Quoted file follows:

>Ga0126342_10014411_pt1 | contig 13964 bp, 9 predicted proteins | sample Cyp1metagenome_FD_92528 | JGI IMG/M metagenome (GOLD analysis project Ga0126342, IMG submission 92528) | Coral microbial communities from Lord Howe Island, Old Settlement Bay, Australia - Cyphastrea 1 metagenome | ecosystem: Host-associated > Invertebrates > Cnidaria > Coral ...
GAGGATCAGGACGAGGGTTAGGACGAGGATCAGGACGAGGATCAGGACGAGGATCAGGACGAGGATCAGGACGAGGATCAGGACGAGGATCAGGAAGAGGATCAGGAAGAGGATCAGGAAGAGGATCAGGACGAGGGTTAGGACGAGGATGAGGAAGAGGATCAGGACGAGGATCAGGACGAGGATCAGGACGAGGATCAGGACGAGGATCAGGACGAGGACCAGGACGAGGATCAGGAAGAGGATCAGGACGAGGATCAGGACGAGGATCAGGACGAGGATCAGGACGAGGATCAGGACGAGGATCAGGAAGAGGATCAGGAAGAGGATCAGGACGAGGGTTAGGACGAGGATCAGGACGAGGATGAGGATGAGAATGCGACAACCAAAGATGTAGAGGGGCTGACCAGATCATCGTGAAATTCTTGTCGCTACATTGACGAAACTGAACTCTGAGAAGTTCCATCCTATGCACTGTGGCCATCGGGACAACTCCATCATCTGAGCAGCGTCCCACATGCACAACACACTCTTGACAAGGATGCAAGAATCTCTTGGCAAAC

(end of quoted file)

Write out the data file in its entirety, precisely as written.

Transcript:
>Ga0126342_10014411_pt1 | contig 13964 bp, 9 predicted proteins | sample Cyp1metagenome_FD_92528 | JGI IMG/M metagenome (GOLD analysis project Ga0126342, IMG submission 92528) | Coral microbial communities from Lord Howe Island, Old Settlement Bay, Australia - Cyphastrea 1 metagenome | ecosystem: Host-associated > Invertebrates > Cnidaria > Coral ...
GAGGATCAGGACGAGGGTTAGGACGAGGATCAGGACGAGGATCAGGACGAGGATCAGGACGAGGATCAGGACGAGGATCAGGACGAGGATCAGGAAGAGGATCAGGAAGAGGATCAGGAAGAGGATCAGGACGAGGGTTAGGACGAGGATGAGGAAGAGGATCAGGACGAGGATCAGGACGAGGATCAGGACGAGGATCAGGACGAGGATCAGGACGAGGACCAGGACGAGGATCAGGAAGAGGATCAGGACGAGGATCAGGACGAGGATCAGGACGAGGATCAGGACGAGGATCAGGACGAGGATCAGGAAGAGGATCAGGAAGAGGATCAGGACGAGGGTTAGGACGAGGATCAGGACGAGGATGAGGATGAGAATGCGACAACCAAAGATGTAGAGGGGCTGACCAGATCATCGTGAAATTCTTGTCGCTACATTGACGAAACTGAACTCTGAGAAGTTCCATCCTATGCACTGTGGCCATCGGGACAACTCCATCATCTGAGCAGCGTCCCACATGCACAACACACTCTTGACAAGGATGCAAGAATCTCTTGGCAAAC